From my point of view, Nietzsche is completely right in making a clear difference between the teachings of Jesus, available for the elect, and, on the other side, the religious institutions, which transformed these teachings in an ideology, useful for the purpose of submitting the peoples to them. Following a common interest with the states the religious institutions gave to Jesus’ teachings a totally other signification, and meaning, one which was made to adapt His teachings to the conditions of this world. The believers were asked to summit to the teachings of the Church, which was considered to be the mediator between Christians and God. The question is: Were the demands of the Church identical with Jesus’ teachings, in scope, and in moral meaning? Studying this aspect for a while, I think that it is right to conclude that Jesus tried to assure a new order, not moral in the usual sense of this term, but moral in the sense that it is a reversal of any kind of natural morality, and of the human nature, so far as the human nature has an intrinsic drive to a certain morality.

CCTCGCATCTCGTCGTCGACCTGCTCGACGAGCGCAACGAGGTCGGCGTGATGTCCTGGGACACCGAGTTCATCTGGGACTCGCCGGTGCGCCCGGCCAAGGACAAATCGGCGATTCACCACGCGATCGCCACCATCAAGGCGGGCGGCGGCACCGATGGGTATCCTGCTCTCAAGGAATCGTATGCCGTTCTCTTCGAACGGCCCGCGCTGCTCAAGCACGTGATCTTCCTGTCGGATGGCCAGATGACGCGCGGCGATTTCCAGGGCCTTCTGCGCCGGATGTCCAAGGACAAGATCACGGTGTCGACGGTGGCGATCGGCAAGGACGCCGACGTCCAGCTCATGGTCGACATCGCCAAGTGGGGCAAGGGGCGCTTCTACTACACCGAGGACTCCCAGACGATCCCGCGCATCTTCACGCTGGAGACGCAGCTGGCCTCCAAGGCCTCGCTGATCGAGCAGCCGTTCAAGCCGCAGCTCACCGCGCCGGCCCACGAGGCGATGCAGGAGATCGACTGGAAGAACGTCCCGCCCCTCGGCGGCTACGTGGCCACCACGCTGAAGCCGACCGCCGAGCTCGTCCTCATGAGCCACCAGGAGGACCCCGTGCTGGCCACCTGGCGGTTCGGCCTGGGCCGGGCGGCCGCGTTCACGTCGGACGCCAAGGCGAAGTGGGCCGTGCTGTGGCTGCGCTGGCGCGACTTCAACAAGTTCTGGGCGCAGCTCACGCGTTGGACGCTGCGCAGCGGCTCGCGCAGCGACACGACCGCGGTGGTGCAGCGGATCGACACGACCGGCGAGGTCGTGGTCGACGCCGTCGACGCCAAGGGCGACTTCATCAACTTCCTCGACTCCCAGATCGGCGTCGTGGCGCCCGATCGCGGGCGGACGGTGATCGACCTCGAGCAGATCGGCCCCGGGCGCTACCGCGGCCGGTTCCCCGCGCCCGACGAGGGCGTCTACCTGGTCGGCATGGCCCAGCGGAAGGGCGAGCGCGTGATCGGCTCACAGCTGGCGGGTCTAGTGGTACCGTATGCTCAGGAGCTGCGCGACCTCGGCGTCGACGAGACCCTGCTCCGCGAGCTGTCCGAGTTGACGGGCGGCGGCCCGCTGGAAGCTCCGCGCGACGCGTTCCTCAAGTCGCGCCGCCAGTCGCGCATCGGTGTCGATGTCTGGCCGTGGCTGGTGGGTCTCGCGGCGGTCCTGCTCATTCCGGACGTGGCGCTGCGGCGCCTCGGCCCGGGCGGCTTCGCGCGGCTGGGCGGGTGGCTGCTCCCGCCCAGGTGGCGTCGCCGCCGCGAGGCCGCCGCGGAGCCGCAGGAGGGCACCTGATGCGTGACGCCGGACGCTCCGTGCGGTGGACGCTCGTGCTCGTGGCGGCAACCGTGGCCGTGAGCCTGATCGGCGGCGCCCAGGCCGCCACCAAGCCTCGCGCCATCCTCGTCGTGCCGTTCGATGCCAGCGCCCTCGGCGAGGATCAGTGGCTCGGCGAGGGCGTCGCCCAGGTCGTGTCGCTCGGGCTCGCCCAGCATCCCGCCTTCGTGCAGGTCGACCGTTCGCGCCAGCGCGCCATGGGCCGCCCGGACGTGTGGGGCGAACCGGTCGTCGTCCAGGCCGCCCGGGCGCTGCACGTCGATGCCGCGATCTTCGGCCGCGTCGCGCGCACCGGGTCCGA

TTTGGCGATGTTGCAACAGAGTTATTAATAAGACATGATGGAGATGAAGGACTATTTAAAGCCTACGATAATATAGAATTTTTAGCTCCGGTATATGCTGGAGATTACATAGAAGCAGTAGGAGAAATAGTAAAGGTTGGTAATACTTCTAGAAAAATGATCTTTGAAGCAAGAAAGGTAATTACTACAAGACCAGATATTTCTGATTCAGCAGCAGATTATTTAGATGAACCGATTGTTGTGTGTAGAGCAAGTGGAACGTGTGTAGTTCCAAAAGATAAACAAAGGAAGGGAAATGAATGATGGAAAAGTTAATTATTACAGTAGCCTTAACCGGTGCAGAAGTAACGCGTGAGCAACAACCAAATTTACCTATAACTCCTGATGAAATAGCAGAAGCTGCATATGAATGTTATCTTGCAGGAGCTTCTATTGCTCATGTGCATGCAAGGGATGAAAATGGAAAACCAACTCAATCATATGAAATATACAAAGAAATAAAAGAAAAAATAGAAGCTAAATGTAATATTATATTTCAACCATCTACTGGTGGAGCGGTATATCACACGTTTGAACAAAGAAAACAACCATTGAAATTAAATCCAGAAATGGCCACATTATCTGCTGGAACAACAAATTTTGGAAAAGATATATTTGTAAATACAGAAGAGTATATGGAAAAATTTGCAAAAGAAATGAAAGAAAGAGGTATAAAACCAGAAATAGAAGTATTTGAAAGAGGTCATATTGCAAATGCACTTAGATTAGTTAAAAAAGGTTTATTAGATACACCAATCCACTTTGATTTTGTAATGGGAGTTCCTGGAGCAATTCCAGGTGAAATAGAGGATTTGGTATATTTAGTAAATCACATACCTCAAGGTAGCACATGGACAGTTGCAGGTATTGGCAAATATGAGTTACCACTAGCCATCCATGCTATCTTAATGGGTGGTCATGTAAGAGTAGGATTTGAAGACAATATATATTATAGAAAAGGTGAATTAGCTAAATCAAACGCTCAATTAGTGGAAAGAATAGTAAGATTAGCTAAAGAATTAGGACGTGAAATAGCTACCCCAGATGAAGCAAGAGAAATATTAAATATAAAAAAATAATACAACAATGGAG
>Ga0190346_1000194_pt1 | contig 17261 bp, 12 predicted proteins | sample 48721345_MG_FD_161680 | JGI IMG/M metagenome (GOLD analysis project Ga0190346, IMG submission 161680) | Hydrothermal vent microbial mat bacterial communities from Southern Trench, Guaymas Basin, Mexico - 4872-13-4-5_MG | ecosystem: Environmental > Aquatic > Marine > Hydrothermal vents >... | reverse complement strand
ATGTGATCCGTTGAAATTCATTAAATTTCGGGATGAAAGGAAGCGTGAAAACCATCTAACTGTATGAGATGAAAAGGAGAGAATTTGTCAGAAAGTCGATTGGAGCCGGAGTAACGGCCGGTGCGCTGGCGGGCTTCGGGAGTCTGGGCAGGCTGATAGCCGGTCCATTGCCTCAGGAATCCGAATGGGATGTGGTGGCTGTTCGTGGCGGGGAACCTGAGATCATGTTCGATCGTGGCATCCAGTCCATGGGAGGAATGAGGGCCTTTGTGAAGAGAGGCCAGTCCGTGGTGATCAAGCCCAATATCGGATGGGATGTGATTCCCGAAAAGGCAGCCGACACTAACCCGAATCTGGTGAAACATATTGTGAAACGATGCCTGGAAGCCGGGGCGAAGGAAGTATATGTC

Jesus’ teachings are much more revolutionary than Nietzsche’s because the latest speaks from the interiority of the nature, of the human nature, but Jesus Christ spoke from the standpoint of another type of “Superman.” Jesus’ Superman is unlike the product of human imagination, which is based on the human nature. Nietzsche wrote: “– I formulate a principle. All naturalism in morality, that is all healthy morality, is dominated by an instinct of life… Anti-natural morality, that is virtually every morality that has hitherto been thought, reverenced and preached, turns on the contrary precisely against the instincts of life – it is a now secret, now loud and impudent condemnation of these instincts.”[29] Jesus didn’t construct an anti-natural morality, opposed to the intuitions  emerging from the human nature, in its present form, as Nietzsche said, but He rejected the human nature all together, and advanced the need of the change “in nature” of the human beings. Jesus noticed the impossibility of any viable morality rooted in the human nature, so he went much further than Nietzsche, who praised the human instincts, and natural intuitions but was not able the open any real gate for a viable moral human life. Christian morality is not an anti-natural morality because it is not directed against any possible human nature; it is an expression of a regenerated human nature.